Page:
# Moral Distance's Impact On Service

We live in a service economy but my experience is that the “service” part is sadly missing. Why is that ? Could it be that the ‘moral distance’ is far too long ?

Business leaders face a dilemma. As their business grows, or changes to meet the latest customer demands, then the moral distance will increase. The link between them and front line staff and their customers becomes extremely long. Can the moral distance be reduced ? Here are some thoughts. First, to assess the impact of any actions whether it is the implementation of a new sales system, procedures or training to manage customers, then the front line staff should always be involved. In my experience all front line staff are dedicated to their businesses, and they can provide some practical ways to make sure that the changes actually help customers.

Nothing is perfect in business when implementing change and it is critical that a ‘what-if’ analysis should be carried out e.g. what happens when we run out of stock? what happens when the helpline is busy? and so on. Also, check how the customer will be managed if something goes wrong. In my case I received no notification of a problem other than there was a ‘suspended’ message against the order which meant very little to me. A better word would have been “out of stock.”

Finally, business leaders should be visible, approachable and remain in contact with the frontline staff and their customers. This can be done in many ways, ranging from “Management by walking around” or regularly monitoring helplines, complaint systems or social media. In other words making it a priority that they are in contact with the frontline and customers.

It is clear that as the moral distance increases then the quality of service tends to reduce, not only for a business but for governments and other organisations. A reduction in the moral distance will put the “service” back into the service economy and next time I order a product it will arrive on time !

# Gambling On Prostate Cancer

Medical terminology is full of complicated terms. Words such as rhinorrhea ( runny nose), cerumen ( ear wax ) and epistaxis ( nosebleed ) map out a land where only a few can tread. But recently I have had to step into it when I came across the term 'false positive'.

I have reached an age where health is starting to dominate my thoughts; in particular my prostate has been painfully brought to my attention. My doctor summarised the situation “your days of peeing over the school yard wall are over!” Therefore to diagnose the problem I have had various tests and examinations including the Prostate Specific Antigen ( PSA ) test which is used to detect prostate cancer. When searching the web to find out more about the test I came across the phrase “false positive” which seems like a riddle posed by Yoda for ‘Young Skywalker’ in Star Wars. How can something be “false” and yet “positive” ?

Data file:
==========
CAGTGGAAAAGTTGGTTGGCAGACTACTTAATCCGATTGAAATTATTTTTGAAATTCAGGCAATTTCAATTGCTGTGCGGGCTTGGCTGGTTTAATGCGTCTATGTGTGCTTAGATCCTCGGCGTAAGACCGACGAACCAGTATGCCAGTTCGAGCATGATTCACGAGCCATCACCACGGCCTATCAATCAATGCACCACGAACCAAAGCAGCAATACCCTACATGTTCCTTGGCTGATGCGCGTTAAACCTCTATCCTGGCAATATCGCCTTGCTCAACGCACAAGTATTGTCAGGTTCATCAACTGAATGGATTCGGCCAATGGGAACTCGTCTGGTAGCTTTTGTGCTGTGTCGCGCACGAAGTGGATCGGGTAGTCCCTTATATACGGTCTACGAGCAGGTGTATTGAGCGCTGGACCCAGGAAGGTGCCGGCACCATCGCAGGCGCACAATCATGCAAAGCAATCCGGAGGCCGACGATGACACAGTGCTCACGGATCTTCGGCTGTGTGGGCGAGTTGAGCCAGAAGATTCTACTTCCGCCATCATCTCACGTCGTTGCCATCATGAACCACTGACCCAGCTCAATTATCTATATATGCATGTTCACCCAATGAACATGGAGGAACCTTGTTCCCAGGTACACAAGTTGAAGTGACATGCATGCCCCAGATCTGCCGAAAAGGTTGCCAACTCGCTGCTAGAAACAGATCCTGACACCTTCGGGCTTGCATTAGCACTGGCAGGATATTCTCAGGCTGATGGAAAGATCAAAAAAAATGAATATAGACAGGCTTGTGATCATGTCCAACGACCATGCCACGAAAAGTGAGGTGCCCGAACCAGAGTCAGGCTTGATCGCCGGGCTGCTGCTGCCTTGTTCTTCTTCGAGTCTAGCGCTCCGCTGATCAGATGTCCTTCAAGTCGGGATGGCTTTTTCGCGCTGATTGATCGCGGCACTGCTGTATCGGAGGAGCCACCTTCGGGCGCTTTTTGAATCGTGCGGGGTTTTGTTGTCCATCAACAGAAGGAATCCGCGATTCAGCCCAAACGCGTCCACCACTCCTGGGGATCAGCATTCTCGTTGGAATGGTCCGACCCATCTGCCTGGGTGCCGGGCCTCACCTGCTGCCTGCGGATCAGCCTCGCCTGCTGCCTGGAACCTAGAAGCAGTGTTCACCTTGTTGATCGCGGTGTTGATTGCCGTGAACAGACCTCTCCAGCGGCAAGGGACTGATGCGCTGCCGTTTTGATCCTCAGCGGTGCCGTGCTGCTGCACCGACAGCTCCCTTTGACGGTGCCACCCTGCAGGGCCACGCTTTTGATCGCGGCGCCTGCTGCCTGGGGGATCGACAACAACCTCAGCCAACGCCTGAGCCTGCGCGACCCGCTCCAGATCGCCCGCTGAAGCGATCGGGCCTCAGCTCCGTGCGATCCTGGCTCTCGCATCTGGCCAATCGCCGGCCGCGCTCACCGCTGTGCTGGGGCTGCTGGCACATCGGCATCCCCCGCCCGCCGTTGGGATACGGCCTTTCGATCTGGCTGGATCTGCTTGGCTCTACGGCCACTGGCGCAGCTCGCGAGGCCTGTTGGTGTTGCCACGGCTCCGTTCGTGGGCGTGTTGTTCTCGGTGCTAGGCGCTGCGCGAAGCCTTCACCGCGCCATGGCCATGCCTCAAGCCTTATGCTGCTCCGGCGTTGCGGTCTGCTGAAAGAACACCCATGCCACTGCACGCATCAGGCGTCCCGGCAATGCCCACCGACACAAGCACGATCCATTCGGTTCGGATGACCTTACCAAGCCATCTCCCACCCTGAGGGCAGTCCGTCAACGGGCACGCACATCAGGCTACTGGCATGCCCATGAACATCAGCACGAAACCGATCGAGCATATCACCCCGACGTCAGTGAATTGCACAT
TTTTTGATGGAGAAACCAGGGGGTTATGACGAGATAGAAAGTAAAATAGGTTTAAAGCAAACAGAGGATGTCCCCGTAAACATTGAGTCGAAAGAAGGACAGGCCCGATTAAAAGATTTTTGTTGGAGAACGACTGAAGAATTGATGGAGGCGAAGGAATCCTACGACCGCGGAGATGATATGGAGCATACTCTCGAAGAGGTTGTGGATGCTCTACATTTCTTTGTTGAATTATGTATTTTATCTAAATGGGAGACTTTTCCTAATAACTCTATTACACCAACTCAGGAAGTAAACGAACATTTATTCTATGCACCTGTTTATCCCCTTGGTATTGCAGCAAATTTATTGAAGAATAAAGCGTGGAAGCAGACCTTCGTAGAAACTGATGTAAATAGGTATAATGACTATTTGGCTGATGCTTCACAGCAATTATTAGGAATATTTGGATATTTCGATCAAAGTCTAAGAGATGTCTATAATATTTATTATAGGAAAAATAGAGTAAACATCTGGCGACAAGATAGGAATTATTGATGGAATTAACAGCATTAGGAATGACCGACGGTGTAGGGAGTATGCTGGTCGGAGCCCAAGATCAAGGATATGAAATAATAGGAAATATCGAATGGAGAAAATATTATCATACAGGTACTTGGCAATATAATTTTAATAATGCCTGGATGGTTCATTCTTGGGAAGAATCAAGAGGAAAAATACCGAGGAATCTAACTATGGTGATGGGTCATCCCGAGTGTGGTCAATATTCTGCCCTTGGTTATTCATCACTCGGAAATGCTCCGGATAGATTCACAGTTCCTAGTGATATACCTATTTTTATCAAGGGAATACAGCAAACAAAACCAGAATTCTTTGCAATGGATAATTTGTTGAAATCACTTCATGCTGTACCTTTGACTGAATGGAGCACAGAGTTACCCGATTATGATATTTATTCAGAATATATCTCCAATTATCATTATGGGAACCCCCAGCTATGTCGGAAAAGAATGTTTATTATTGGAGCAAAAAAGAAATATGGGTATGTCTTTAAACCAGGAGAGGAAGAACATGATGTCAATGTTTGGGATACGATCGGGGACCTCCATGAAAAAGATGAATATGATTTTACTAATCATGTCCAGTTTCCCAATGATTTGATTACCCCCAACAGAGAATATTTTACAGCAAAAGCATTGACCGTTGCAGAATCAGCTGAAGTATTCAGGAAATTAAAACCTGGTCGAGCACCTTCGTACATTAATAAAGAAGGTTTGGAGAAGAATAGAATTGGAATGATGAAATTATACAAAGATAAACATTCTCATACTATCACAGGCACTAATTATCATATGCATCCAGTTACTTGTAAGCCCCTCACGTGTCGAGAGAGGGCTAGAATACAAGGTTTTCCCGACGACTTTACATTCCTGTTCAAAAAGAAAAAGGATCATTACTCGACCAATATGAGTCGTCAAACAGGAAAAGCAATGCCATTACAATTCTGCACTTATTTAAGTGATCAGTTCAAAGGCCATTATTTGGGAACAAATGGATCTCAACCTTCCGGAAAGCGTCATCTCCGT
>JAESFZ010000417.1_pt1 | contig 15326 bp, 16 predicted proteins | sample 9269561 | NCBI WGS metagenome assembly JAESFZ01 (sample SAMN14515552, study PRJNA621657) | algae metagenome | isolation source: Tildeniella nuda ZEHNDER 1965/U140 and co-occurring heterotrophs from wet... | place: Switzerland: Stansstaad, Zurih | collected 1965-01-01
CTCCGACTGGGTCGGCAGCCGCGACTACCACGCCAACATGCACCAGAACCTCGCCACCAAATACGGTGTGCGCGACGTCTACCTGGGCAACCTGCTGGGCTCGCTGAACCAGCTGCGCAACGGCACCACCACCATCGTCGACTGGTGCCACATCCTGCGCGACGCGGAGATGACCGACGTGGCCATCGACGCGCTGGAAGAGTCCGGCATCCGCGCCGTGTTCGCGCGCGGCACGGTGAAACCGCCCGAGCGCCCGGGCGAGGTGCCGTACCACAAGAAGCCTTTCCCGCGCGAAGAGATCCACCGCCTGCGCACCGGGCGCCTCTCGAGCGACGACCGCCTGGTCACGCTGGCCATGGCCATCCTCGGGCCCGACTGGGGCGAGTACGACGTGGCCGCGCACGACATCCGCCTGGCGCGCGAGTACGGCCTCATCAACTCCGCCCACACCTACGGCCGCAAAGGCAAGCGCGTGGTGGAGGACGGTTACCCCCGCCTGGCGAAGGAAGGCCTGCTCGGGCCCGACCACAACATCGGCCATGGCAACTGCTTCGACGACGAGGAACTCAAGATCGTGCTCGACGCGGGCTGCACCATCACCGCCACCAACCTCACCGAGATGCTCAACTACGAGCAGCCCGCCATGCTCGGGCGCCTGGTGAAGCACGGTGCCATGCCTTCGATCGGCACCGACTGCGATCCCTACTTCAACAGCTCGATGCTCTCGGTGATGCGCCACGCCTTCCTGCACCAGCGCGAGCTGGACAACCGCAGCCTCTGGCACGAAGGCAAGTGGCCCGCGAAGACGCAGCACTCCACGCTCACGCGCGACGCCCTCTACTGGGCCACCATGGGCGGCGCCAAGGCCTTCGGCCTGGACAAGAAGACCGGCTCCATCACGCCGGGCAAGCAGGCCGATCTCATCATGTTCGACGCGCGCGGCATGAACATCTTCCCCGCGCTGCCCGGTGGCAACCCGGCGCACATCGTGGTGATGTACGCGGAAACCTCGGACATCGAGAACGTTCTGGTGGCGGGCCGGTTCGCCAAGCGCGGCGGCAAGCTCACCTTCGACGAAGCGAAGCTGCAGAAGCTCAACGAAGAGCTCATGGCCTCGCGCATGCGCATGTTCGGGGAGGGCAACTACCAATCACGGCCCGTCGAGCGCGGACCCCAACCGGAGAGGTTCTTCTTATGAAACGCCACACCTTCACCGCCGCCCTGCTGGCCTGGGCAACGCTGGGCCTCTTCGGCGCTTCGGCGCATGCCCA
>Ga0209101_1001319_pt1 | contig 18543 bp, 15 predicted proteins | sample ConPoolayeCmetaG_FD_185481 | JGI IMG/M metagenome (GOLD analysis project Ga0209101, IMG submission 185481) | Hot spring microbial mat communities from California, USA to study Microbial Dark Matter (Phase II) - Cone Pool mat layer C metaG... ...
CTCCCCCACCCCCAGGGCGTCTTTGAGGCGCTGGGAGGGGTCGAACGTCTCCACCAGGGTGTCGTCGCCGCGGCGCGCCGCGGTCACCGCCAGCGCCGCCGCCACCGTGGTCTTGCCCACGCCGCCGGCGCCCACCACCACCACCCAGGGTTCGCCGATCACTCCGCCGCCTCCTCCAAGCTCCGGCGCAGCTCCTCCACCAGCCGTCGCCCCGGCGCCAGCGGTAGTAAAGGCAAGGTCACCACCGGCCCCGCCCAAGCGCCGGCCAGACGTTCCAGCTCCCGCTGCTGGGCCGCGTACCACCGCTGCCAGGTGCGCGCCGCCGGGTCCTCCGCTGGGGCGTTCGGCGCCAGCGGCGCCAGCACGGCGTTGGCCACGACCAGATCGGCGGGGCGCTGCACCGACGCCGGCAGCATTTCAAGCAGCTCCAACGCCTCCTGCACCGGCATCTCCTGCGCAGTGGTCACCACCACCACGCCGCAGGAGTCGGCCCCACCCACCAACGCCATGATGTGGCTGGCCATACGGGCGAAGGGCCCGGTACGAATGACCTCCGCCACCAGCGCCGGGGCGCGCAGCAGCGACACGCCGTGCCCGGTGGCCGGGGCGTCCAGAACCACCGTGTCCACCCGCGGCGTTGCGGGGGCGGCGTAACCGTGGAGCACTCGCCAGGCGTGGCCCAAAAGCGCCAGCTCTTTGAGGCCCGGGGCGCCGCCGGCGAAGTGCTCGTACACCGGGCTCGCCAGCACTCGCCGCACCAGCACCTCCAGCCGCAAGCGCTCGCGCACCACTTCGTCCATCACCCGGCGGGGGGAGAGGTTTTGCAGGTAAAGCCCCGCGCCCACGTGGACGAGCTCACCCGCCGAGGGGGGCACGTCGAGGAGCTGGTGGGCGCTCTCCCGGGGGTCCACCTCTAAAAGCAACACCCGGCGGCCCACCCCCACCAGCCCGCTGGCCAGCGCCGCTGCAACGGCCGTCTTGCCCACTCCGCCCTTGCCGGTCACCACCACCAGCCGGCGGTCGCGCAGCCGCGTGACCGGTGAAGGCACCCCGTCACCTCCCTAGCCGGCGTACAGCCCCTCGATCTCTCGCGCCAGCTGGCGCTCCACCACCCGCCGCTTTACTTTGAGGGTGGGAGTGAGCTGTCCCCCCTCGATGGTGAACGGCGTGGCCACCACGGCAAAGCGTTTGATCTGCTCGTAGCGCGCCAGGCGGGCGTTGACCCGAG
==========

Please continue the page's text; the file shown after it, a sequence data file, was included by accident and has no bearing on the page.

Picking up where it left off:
Developing a medical test is subject to many constraints. For example, the test should ideally be non-invasive, easy to use, and low cost. Also, because of the complexity of the human body and the limited level of knowledge about how it works the results from a medical tests are rarely 100% accurate. Accuracy is important. For example if a test is 90% accurate then the results of 90 tests out of 100 will correctly show whether a person has the disease or not. But for the remaining 10 tests the results will be wrong.

To work out what false positive means with respect to myself and the PSA test I grabbed my pen and paper and settled down to work out the following example. First, there is a lot of controversy about the accuracy of the PSA test therefore it is very difficult to get a definitive number on its accuracy. However, for the purposes of this example I assumed that it is 33% accurate ( or 1 in 3 ). It is important to note that if the test result is positive it does not mean that there is a probability of 33% of having prostate cancer. What is usually missed is the baseline information, which is the information about the situation before any testing is carried out. Therefore, to work out the probability of actually having prostate cancer I needed an estimate of the number of men in a population who will have prostate cancer - the baseline information. For this example I have used an estimate of 1 in 33 as a guide to who will have prostate cancer ( the chances of prostate cancer increases with age ).

The following steps work towards answering question: if the result of a PSA test is positive what is the probability of having prostate cancer ? :

To keep the numbers simple I have kept the population size down to 100 therefore, the following diagram shows 3 in every 100 who will have prostate cancer - approximately 1 in 33 ( the baseline information ):

Population showing 3 in 100 with prostate cancer

The following diagram shows the results from applying the PSA test with an accuracy of 1 in 3 ( 1 in three tests it gives a correct diagnoses ) where the plus signs are positive results:

Population after the results of the PSA test